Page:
From a tea geek’s perspective, I found some of the brewing techniques fascinating. The Male Golden Tea Clan pressed their tea into beengcha cakes, scraped leaves off, stone-ground them to a fine powder, and then whisked. The Female Golden Tea Clan…uh…did tea-fu. (No, seriously, it looked like they splashed water in the air, and went all Crouching Tiger with it. Quit epic.)

The Yagi family stone-ground their own matcha!!! I want my own stone-grinder! If I had one, I could finally realize my dream of making green rooibos matcha. And, wow, I’m getting way off topic.

In short, the movie was cheesy in all the right ways. It was the first media-ish piece I’d seen that captured the true grand scale that tea’s multi-millennial history encompasses. And it took me over a week to watch it. I’ll explain…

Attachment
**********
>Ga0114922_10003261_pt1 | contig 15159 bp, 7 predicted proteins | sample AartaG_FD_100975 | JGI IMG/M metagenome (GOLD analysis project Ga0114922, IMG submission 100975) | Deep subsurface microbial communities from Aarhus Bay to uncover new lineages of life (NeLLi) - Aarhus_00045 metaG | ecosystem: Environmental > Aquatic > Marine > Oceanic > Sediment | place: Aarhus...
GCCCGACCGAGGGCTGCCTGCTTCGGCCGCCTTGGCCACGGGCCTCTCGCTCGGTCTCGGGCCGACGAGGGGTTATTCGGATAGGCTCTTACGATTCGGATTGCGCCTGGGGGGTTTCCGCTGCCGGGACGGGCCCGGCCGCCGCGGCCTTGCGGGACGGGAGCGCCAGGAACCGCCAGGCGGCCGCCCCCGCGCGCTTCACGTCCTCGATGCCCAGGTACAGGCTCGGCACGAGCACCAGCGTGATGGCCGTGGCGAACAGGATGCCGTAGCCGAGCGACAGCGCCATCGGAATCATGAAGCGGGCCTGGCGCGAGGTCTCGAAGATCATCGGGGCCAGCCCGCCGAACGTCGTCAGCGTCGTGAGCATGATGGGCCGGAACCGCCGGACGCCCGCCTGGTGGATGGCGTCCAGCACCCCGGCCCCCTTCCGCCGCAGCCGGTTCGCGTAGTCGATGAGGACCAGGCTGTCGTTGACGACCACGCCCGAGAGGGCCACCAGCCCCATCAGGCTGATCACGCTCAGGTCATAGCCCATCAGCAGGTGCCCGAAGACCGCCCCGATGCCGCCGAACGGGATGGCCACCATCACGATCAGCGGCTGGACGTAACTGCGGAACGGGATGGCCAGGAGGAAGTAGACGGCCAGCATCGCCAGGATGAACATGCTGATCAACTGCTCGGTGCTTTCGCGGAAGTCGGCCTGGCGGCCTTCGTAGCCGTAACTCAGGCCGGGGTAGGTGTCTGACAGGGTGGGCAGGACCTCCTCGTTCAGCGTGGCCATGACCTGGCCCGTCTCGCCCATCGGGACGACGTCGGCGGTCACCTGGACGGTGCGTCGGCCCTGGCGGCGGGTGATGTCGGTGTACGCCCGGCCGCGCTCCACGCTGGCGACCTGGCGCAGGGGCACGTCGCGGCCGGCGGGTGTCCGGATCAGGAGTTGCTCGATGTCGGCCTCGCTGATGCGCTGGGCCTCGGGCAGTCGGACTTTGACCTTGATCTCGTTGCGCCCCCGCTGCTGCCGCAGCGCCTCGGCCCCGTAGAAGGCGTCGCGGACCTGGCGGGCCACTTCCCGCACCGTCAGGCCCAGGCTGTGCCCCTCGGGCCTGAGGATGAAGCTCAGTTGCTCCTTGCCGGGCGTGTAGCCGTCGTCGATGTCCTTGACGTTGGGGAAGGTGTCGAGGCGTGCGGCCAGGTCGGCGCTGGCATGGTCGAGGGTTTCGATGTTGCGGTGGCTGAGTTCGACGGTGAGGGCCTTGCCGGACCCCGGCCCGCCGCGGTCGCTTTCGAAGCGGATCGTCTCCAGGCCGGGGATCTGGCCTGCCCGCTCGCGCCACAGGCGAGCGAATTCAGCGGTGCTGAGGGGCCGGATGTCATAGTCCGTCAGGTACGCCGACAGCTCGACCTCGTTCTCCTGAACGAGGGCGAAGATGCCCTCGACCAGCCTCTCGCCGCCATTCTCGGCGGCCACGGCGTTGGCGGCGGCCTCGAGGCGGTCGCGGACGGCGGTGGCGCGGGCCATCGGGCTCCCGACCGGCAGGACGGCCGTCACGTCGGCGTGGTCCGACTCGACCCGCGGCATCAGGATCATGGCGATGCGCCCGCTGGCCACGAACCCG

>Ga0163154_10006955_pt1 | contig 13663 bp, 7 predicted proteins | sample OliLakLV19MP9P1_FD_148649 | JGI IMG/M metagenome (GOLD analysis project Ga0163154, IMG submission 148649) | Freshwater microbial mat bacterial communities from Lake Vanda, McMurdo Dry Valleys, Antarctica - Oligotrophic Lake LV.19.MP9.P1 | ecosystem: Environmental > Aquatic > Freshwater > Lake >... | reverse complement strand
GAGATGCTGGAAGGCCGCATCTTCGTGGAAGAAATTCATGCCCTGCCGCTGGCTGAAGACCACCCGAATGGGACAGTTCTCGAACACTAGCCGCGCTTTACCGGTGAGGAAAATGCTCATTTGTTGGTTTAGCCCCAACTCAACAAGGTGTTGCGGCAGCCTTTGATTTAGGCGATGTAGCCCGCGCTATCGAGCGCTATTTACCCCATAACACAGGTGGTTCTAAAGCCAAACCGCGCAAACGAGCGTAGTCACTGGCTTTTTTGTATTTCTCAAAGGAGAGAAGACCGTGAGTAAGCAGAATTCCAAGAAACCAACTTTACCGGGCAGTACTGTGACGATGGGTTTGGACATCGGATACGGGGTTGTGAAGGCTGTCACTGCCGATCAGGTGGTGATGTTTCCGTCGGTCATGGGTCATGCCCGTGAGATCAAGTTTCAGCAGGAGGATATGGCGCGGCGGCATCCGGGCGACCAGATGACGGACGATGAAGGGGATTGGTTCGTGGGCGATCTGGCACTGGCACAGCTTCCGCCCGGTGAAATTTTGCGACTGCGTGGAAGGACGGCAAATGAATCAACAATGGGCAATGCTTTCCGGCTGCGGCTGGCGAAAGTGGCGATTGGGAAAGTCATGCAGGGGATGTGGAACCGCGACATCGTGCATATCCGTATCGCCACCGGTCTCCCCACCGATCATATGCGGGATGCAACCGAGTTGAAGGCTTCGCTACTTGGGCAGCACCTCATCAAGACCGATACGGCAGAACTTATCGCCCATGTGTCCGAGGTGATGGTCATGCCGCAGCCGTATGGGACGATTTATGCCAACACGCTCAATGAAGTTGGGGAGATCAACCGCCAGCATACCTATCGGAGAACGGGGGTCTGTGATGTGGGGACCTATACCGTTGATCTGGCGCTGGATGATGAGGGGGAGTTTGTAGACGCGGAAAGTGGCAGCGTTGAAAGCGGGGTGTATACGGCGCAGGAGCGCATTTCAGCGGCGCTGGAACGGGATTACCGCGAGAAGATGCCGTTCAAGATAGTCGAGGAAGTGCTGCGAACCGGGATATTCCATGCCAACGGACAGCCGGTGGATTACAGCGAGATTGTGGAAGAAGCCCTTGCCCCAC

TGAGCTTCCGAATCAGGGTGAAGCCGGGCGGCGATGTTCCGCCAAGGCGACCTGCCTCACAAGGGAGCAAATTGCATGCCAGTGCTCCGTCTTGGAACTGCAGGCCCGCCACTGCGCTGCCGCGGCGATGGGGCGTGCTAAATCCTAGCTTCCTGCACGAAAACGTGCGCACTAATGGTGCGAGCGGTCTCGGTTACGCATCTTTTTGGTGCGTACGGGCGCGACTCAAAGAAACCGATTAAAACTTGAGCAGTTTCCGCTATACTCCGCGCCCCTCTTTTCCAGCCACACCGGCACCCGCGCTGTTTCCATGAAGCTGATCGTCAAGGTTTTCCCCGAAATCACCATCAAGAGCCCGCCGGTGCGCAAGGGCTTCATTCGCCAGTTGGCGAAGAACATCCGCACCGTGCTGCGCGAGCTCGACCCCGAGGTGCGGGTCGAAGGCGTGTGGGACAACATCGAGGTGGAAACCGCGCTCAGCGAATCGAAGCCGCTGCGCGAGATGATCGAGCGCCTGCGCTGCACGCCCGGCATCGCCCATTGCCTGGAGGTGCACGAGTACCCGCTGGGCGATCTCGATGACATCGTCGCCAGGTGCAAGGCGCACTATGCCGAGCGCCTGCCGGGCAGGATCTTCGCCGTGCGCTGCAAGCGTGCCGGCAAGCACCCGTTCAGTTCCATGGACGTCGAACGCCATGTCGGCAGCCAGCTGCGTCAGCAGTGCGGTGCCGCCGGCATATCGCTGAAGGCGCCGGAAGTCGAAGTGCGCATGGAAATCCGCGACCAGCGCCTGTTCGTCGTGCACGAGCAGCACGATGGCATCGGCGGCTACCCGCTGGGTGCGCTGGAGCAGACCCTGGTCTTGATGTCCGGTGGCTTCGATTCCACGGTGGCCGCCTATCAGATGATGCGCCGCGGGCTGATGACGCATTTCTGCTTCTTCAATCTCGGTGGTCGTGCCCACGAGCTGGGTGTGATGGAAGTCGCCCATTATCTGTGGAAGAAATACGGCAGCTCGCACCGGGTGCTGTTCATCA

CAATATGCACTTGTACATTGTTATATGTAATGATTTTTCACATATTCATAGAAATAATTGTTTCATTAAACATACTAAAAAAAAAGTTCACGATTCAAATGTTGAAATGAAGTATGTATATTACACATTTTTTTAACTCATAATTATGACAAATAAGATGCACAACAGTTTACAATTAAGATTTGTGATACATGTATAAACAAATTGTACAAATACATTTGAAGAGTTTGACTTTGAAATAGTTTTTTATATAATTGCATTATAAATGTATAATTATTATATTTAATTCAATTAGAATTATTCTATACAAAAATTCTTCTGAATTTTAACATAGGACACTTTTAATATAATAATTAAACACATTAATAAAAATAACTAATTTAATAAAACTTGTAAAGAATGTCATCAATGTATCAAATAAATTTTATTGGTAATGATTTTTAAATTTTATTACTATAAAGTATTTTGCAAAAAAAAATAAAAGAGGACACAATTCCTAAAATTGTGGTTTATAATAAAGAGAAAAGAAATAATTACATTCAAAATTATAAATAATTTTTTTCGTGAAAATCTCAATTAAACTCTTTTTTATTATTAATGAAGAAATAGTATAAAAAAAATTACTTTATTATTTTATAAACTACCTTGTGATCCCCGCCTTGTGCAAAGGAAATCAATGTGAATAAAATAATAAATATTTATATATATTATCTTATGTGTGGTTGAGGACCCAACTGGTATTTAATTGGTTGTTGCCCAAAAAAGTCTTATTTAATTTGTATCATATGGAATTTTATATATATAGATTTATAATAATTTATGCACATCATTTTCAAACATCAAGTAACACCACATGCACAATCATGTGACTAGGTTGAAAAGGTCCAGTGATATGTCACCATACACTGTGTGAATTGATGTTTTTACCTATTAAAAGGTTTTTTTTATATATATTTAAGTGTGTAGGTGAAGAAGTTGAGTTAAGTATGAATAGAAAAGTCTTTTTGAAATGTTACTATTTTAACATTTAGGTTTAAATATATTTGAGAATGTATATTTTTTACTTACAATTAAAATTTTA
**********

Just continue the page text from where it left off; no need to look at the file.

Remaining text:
I actually had to leave the PDX Tea/Jasmine Pearl event early for…beer. Yes, beer subverted tea. A friend of mine made a homebrewed oatmeal IPA and was unveiling it for swigging. Couldn’t be passed up. However, I was able to at least take in over half of Tea Fight before leaving.

And I was humbled.

For the better part of November – as some of you know – I’d undertaken a NaNoWriMo project. For those not familiar, that’s where a writer tries to concoct 50K-word novel in a month. That’s right, a month. My initial goal was to cheat and repurpose old blogs into a book; I called it “CheatoWriMo”. Unfortunately, nine days into the project, I had an inconvenient epiphany – dictating that I start from scratch. The new idea was pure tea porn.

At first, I was engaged in the project, but the narrative was heading in a direction that I didn’t quite like. The entire affair was starting to make me feel uncomfortable, and I wasn’t quite sure why. Maybe it was the fact that it hit too close to home, or maybe it was just bad writing. I dunno. Then I saw Tea Fight…and I was ready to throw in the towel.

While it wasn’t a perfect movie by any stretch, it did what I was trying to do and did it better. What I had put to paper so far didn’t convey what I wanted it to. And Tea Fight did. Toward the tail end of the week, I announced that I was scrapping my little tea tale. I couldn’t even stand to look at the manuscript.